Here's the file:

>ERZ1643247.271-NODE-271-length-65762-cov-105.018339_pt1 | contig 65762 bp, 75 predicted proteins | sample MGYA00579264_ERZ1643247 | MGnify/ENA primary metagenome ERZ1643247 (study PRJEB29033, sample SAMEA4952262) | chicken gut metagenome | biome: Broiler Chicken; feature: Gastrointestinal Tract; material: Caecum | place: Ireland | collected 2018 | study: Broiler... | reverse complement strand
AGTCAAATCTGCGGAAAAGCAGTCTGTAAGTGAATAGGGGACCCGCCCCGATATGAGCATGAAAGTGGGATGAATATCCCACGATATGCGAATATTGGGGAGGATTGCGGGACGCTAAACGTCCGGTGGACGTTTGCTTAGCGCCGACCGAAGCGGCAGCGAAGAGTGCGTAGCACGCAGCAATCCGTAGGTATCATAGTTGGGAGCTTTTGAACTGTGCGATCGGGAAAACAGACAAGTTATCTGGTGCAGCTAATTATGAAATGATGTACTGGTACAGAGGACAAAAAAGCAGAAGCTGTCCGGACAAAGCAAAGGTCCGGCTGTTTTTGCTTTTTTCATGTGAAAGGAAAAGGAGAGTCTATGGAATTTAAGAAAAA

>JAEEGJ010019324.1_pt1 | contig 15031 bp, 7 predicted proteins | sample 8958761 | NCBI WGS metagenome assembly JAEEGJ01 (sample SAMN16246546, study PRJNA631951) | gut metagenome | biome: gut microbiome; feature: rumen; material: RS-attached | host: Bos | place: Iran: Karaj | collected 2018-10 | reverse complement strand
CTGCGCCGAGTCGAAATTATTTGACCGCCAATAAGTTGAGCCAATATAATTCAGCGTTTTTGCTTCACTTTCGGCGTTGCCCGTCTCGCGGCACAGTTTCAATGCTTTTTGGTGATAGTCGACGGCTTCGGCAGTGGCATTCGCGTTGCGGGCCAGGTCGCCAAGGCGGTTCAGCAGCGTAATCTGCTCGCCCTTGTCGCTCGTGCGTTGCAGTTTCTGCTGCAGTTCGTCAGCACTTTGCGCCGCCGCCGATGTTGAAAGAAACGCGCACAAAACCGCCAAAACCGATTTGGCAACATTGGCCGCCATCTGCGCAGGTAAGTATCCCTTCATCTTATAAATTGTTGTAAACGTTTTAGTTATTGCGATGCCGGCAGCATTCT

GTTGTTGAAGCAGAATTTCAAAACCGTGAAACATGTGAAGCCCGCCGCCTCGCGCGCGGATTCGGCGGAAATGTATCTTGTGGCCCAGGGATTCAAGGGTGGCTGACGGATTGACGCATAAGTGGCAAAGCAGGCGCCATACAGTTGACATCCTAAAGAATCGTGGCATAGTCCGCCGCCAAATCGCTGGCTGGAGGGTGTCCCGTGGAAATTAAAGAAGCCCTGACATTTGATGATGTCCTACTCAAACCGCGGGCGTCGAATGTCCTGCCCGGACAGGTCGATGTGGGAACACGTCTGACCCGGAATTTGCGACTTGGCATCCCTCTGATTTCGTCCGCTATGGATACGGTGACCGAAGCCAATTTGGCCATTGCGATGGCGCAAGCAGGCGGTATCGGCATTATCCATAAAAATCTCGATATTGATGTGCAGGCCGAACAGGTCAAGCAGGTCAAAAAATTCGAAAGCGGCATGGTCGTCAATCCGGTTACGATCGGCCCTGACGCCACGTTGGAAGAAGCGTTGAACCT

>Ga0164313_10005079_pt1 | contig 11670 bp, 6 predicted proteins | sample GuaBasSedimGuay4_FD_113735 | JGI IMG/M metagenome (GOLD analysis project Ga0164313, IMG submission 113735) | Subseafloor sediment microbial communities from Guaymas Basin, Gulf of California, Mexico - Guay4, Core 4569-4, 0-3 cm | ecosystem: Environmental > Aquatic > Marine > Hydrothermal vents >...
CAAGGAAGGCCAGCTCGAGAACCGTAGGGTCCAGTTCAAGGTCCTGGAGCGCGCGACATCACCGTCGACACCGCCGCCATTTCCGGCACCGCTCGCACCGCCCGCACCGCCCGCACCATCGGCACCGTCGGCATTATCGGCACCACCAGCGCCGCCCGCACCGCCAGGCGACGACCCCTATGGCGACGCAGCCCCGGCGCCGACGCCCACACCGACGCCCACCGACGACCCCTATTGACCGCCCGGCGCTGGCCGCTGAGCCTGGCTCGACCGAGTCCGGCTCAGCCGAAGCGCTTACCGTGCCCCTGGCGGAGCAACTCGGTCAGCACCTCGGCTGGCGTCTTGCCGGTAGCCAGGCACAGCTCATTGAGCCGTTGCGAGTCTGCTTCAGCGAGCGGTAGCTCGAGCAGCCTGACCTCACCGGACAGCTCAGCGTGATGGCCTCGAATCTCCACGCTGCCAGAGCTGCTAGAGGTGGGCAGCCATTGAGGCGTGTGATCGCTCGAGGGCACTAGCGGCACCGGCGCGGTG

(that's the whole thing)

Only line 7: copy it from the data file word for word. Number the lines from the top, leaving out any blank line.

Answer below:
CAAGGAAGGCCAGCTCGAGAACCGTAGGGTCCAGTTCAAGGTCCTGGAGCGCGCGACATCACCGTCGACACCGCCGCCATTTCCGGCACCGCTCGCACCGCCCGCACCGCCCGCACCATCGGCACCGTCGGCATTATCGGCACCACCAGCGCCGCCCGCACCGCCAGGCGACGACCCCTATGGCGACGCAGCCCCGGCGCCGACGCCCACACCGACGCCCACCGACGACCCCTATTGACCGCCCGGCGCTGGCCGCTGAGCCTGGCTCGACCGAGTCCGGCTCAGCCGAAGCGCTTACCGTGCCCCTGGCGGAGCAACTCGGTCAGCACCTCGGCTGGCGTCTTGCCGGTAGCCAGGCACAGCTCATTGAGCCGTTGCGAGTCTGCTTCAGCGAGCGGTAGCTCGAGCAGCCTGACCTCACCGGACAGCTCAGCGTGATGGCCTCGAATCTCCACGCTGCCAGAGCTGCTAGAGGTGGGCAGCCATTGAGGCGTGTGATCGCTCGAGGGCACTAGCGGCACCGGCGCGGTG